And if we were feeling the squeeze, the consequences for business owners in Japan were even worse. The spring immediately following the disaster, JNTO reported that visitor numbers to Japan were just a quarter of what had been expected, even though most areas of the country were untouched. Those of our customers who did decide to continue with their trips experienced little or no disruption, and found that the Japanese people they met were extremely grateful that they had not cancelled their visits.
Thankfully, Japan is now experiencing record numbers of visitors – so many, in fact, that our tours now sell out months in advance. Economic respite has come more slowly to Tohoku, however, where the spectre of nuclear fallout still looms in the minds of many. Here, the economic effects of the disaster are still being felt.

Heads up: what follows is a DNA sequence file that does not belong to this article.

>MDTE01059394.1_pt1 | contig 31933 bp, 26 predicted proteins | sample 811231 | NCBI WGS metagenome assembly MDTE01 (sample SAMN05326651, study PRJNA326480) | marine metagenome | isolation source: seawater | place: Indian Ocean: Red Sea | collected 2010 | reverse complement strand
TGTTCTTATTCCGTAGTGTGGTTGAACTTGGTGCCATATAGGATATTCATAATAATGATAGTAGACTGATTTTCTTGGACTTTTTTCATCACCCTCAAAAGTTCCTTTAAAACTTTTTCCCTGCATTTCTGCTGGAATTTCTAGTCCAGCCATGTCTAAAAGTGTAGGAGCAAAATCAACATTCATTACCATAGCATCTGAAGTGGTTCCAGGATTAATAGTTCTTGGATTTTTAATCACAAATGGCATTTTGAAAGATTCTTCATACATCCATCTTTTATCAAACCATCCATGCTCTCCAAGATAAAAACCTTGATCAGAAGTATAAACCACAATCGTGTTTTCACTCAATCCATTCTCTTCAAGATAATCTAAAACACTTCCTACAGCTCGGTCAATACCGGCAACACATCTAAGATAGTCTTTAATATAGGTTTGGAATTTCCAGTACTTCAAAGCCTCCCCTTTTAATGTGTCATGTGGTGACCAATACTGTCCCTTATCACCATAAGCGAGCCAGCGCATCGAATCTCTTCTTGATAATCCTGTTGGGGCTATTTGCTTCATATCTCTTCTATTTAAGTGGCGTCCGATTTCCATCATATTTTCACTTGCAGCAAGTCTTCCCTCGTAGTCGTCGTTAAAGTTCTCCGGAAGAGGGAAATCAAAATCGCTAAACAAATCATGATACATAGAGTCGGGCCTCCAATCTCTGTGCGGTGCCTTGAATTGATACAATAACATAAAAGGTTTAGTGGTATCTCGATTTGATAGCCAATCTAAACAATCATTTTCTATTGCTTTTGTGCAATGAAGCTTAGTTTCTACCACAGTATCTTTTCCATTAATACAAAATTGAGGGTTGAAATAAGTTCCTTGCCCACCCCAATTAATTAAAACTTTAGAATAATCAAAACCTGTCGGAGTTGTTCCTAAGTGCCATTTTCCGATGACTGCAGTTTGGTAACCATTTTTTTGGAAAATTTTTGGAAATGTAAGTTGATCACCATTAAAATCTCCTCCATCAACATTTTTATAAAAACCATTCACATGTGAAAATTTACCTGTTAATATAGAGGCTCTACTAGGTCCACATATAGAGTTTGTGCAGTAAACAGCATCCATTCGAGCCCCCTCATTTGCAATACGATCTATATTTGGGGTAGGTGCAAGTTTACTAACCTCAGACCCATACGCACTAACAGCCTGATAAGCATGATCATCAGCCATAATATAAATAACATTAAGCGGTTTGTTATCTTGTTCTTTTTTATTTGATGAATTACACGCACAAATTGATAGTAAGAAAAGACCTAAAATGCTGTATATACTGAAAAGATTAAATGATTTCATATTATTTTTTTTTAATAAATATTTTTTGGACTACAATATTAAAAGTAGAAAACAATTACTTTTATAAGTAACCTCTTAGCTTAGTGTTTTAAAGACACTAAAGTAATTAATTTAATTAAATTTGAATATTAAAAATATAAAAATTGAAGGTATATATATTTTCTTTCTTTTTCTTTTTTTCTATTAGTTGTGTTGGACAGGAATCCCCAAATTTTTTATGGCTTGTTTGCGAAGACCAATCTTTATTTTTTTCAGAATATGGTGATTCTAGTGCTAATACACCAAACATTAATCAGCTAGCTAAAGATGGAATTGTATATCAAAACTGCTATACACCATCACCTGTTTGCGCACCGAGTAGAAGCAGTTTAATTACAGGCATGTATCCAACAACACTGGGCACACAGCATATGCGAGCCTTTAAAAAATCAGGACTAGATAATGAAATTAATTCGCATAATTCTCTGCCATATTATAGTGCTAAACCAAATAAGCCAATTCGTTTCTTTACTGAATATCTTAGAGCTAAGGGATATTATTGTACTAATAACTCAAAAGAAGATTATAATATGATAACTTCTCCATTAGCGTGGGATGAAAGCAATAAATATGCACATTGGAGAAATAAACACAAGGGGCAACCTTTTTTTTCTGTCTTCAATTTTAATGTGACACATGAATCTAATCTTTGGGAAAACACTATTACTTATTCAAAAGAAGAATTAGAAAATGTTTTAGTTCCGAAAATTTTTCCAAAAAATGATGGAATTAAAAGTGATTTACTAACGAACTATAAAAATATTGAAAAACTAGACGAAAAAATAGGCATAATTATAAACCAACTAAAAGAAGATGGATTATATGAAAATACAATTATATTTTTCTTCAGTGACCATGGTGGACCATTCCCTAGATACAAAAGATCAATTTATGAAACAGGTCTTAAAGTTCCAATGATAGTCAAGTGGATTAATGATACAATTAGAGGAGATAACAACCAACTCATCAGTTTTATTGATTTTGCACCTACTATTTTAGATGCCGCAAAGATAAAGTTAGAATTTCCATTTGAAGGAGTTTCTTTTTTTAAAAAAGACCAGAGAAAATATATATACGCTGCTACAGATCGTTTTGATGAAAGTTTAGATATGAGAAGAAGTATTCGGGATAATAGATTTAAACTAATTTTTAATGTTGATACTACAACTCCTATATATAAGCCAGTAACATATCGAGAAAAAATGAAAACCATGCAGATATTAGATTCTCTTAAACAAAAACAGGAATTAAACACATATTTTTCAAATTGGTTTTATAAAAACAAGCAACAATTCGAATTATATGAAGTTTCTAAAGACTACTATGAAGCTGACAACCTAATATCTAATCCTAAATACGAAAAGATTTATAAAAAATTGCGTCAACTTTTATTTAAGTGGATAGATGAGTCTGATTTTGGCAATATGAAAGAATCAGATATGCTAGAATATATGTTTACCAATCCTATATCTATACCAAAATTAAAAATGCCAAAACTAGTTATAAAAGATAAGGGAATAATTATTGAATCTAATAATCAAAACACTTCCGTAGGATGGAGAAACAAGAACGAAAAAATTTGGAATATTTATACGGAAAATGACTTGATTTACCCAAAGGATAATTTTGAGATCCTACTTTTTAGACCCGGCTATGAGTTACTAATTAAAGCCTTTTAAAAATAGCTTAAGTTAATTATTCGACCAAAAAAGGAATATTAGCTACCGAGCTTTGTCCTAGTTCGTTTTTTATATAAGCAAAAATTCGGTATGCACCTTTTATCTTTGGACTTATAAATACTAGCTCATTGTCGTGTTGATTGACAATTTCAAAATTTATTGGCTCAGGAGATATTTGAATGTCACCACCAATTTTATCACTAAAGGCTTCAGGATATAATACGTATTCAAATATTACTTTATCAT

Next week I’ll be covering the aftermath of the tsunami and the ensuing recovery efforts, so stay tuned!
If you would like to lend your help to those still affected by the earthquake and tsunami, we are currently raising money for Second Harvest Japan, a charity that continues to provide food and support to survivors. Amongst other fundraising activities, 12 of us will be running the Bath Half Marathon next Sunday! Click here to support us.